Eric Vanderwerf and colleagues of Pacific Rim Conservation have published a case study that describes their work translocating eggs and chicks of Laysan Phoebastria immutabilis and Black-footed P. nigripes Albatrosses in an endeavour to create a new colony on the Hawaiian island of Oahu that will be safe from projected sea-level rise.
In the next few years it is expected that hand-reared albatrosses that fledged successfully will return to commence breeding within the fenced translocation site in the James Campbell National Wildlife Refuge. Already one Laysan Albatross has returned to the refuge as a three-year old (click here).
Translocated Laysan Albatrosses shelter from the sun, photograph by Lindsay Young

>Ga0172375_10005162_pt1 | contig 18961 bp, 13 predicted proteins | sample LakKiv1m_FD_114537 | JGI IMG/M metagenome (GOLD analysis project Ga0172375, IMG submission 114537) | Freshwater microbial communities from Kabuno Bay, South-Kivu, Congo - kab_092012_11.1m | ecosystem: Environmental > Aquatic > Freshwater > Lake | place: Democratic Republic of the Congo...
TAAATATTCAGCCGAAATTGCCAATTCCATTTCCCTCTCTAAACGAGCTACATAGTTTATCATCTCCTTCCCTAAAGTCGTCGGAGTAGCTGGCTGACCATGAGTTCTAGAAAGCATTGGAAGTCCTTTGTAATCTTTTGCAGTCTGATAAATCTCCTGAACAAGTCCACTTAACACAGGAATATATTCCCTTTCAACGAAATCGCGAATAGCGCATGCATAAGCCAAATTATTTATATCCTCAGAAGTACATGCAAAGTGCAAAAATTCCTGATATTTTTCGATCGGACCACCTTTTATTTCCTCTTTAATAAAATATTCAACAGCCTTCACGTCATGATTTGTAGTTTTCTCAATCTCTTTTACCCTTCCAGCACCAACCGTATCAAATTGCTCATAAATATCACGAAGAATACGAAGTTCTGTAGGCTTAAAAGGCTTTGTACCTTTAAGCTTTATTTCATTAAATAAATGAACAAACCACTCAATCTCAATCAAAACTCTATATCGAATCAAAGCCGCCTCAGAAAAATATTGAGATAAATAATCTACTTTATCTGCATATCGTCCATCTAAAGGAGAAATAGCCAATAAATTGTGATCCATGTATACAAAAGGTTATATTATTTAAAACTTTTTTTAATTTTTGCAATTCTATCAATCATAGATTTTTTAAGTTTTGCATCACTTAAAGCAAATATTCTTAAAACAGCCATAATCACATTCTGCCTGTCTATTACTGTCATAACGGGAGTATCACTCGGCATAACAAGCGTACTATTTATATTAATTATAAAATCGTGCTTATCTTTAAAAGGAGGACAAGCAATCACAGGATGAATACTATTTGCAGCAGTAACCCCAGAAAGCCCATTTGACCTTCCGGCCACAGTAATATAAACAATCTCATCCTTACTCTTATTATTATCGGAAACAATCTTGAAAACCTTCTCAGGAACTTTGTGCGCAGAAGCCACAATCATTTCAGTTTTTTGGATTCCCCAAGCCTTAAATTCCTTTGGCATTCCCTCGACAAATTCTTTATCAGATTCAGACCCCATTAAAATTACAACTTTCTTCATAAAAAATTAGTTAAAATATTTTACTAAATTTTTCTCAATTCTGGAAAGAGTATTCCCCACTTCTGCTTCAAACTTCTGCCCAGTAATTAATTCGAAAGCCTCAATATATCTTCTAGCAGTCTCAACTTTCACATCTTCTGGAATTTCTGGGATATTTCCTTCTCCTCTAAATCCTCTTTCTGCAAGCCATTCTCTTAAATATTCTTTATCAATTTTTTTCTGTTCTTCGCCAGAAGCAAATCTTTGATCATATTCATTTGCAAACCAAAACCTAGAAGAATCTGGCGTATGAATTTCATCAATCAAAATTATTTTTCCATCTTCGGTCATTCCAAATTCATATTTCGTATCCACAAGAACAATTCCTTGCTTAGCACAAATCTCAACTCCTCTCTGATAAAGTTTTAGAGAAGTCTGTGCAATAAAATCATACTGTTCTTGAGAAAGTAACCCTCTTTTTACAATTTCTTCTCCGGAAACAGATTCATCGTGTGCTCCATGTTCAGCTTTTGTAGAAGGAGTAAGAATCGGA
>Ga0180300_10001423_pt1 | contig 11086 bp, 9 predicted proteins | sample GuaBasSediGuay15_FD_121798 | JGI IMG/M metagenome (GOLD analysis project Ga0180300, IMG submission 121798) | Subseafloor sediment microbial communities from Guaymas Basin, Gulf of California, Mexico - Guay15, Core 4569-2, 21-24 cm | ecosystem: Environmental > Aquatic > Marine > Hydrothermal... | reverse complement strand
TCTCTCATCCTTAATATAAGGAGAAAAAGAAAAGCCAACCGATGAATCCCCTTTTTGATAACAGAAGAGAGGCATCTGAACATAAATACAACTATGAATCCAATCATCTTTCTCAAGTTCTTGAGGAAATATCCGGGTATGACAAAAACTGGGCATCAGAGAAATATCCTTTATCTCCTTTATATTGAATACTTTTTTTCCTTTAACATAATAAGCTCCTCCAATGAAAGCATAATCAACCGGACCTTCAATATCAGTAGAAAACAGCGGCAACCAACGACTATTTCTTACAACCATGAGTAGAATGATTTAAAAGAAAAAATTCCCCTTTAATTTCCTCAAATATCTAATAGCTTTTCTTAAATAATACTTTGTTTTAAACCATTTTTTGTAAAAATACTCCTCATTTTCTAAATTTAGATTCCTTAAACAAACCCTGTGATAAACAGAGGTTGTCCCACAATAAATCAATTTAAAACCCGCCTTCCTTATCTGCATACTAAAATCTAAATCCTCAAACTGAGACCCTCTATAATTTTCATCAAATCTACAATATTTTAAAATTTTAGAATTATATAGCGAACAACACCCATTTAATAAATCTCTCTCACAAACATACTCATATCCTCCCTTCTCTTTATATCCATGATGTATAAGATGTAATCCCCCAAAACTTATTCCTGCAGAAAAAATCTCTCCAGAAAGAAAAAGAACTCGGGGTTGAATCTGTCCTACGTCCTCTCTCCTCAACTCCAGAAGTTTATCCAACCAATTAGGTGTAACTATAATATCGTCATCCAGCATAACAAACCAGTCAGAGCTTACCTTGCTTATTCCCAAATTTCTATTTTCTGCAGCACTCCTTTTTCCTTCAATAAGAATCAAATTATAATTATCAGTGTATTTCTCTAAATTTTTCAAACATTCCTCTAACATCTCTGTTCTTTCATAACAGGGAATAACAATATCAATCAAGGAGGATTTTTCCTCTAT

VanderWerf, E.A., Young, L.C., Kohley, C.R. & Dalton, M. 2018. Translocations of Laysan and black-footed albatrosses in Hawaii, USA, to create new protected breeding colonies safe from climate change. In: Soorae, P.S. (Ed.). Global Reintroduction Perspectives: 2018. Case Studies from around the Globe. Gland, Switzerland & Environment Agency, Abu Dhabi, UAE: IUCN/SSC Reintroduction Specialist Group. pp. 100-105.
John Cooper, ACAP Information Officer, 12 June 2018